Rent Increase Law

Rent Increase Law

Rent Increase Law

Now that 2020 is finally here, there is a new rent increase law all San Diego landlords should be aware of. With the new tenant protection laws now in effect, many California rental properties are now subject to a rent cap. Specifically, the new rent increase law caps rent increases at 5 percent plus inflation. In San Diego, that amounts to roughly 7 to 7.5 percent. And, the rent may only be raised once over any 12 month period. However, a rent increase is not subject to the same laws after a tenant leaves. 

In fact, rental property owners are permitted to establish new rent at any amount upon a tenant vacancy. In other words, a rent increase beyond the amount permissible is not capped when signing a new tenant. This means, a new tenant can be charged what ever rent rate is set by the landlord. But it does control future increase amounts. For this reason, here is some insight that might help you understand California’s new rent increase law.

The information in this article is not a substitute for legal advice.

Does The Law Apply To Me?

The answer generally depends on the type of property, its age, whether the owner is a person or business entity and how long a tenant has occupied the unit. Below we have listed the general rules on when the rent cap does not apply.

The rent cap does not apply to the following:

  • Affordable Housing: properties that are already subject to a local rent control
  • Speciality Housing: such as nonprofit hospitals, religious facilities, licensed care and health facilities, school or college dormitories operated by the school or college, government sponsored public and affordable housing, hotels, and other transient housing properties
  • New Construction: housing that has been issued a certificate of occupancy within the previous 15 years
  • Single-Family Homes & Condos: provided that the owner is not  (1) a real estate investment trust, (2) a corporation or (3) a limited liability company in which at least one member is a corporation
  • Owner-Occupied Duplex: a duplex in which the owner occupies one of the units as the owner’s principal place of residence at the beginning of the tenancy, so long as the owner continues in occupancy
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Understanding Rent Increase Limitations

If you are a landlord, make sure to carefully review your rental rate and leasing strategy in light of the new requirements. Although the rent cap law will not cancel existing rent control, it will however, cap rent increases at 5% plus inflation. And, the rules governing the maximum rent increase are retroactive to March 15, 2019. Which means, if your rent increase was less than the maximum permissible amount, you can increase the rent to reach the maximum amount (in no more than two installments). On the other hand, if your rent increase was above the legal limit, you must reduce the rent to the maximum amount as of January 1, 2020. Because the rules are a bit abstract, we offer some examples of each scenario below.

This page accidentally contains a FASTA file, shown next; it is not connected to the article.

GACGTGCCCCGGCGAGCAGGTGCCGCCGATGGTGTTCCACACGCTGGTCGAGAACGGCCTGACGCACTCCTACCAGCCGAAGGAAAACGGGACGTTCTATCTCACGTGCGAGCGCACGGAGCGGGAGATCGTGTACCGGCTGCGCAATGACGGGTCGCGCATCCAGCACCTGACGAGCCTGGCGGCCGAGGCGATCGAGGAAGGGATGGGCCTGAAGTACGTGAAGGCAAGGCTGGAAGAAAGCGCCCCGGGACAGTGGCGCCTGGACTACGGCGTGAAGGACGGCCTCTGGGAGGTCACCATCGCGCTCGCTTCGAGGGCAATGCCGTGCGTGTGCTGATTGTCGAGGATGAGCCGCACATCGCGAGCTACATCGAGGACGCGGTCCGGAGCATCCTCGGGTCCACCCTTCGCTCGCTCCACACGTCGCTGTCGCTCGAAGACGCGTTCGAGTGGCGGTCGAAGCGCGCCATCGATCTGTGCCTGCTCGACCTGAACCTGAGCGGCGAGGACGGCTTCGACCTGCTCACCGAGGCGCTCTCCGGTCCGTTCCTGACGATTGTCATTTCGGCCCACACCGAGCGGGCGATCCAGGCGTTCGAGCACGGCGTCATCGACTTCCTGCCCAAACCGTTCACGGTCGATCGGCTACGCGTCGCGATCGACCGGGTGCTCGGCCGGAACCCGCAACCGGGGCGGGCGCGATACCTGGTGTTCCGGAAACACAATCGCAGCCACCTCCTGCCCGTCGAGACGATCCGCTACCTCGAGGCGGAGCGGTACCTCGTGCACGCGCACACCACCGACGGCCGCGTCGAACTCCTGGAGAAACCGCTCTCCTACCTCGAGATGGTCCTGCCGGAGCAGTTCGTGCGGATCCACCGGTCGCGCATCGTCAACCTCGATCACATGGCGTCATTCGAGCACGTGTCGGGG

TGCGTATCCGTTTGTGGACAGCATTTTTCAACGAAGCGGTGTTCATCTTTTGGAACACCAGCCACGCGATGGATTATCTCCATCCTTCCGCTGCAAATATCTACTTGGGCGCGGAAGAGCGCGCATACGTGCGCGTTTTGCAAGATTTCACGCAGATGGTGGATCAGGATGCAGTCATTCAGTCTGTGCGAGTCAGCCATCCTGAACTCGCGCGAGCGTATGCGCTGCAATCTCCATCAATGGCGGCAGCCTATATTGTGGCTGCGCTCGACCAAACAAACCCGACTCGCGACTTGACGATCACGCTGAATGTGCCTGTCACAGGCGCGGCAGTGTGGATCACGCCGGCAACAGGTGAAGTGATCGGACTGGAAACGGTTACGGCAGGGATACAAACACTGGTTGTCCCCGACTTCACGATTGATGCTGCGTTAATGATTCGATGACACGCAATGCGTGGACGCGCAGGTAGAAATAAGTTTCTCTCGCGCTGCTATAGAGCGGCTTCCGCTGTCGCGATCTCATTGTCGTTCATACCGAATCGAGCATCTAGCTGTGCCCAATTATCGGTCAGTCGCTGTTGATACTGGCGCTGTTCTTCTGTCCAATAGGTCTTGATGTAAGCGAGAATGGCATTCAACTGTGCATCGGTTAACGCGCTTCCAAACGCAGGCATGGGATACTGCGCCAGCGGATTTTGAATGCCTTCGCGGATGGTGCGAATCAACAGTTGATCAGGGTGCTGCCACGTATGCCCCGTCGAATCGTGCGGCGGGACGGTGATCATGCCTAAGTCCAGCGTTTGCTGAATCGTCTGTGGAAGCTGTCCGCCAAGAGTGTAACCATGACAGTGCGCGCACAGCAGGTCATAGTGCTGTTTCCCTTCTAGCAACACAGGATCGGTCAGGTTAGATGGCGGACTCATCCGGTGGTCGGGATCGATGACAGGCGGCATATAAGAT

Rent Increase Above The Limit

For example, Mr. Smith (landlord) raised the rent by 11% on Mr. Doe (tenant) for his one bedroom apartment in San Diego, effective May 1. Because it was an 11% increase, it exceeds the maximum permitted rent increase. In fact, under the new law, the most Mr. Smith could have legally raised Mr. Doe’s rent was 7% (CPI of 2% + 5% = 7%). Which means, as of January 1, 2020, Mr. Smith would need to decrease the rent for Mr. Doe to the maximum allowed (7%). But he does not have to refund Mr. Doe (the tenant) for any prior overpayments.

Rent Increase Below The Limit

Suppose Mr. Smith (landlord) only raised the rent by 4% on Mr. Doe (tenant) for his one bedroom apartment in San Diego, effective May 1. Because it was only a 4% increase, it was below the maximum permitted rent increase. So, under the new law, Mr. Smith can legally raise Mr. Doe’s rent by another 3% (initial increase of 4% + 3% = 7%). 

Rent Increase Law

Still Confused?

Because of this “use it or lose it” provision, landlords should raise the rent to the maximum permitted level every year. Because if they do not, they risk never being able to completely catch up to market rates. For this reason, it may be wise to hire a property management company who understands how to deal with the new laws. At Rancho Mesa Properties, all of our property managers  are trained to understand and abide by all federal, state and local laws. This means, we can help you navigate all the new laws while ensuring you stay profitable. 

We can even customize our property management services to your needs. Whether you need leasing, consultation, or are in search of monthly management services, we can help. From North County San Diego to Downtown, we manage all types of rental properties throughout San Diego including homes, condos, multifamily such as duplex and triplexes, and even small apartment buildings. Let us manage your rental properties so you can enjoy your life! Call us today at (858) 576-2176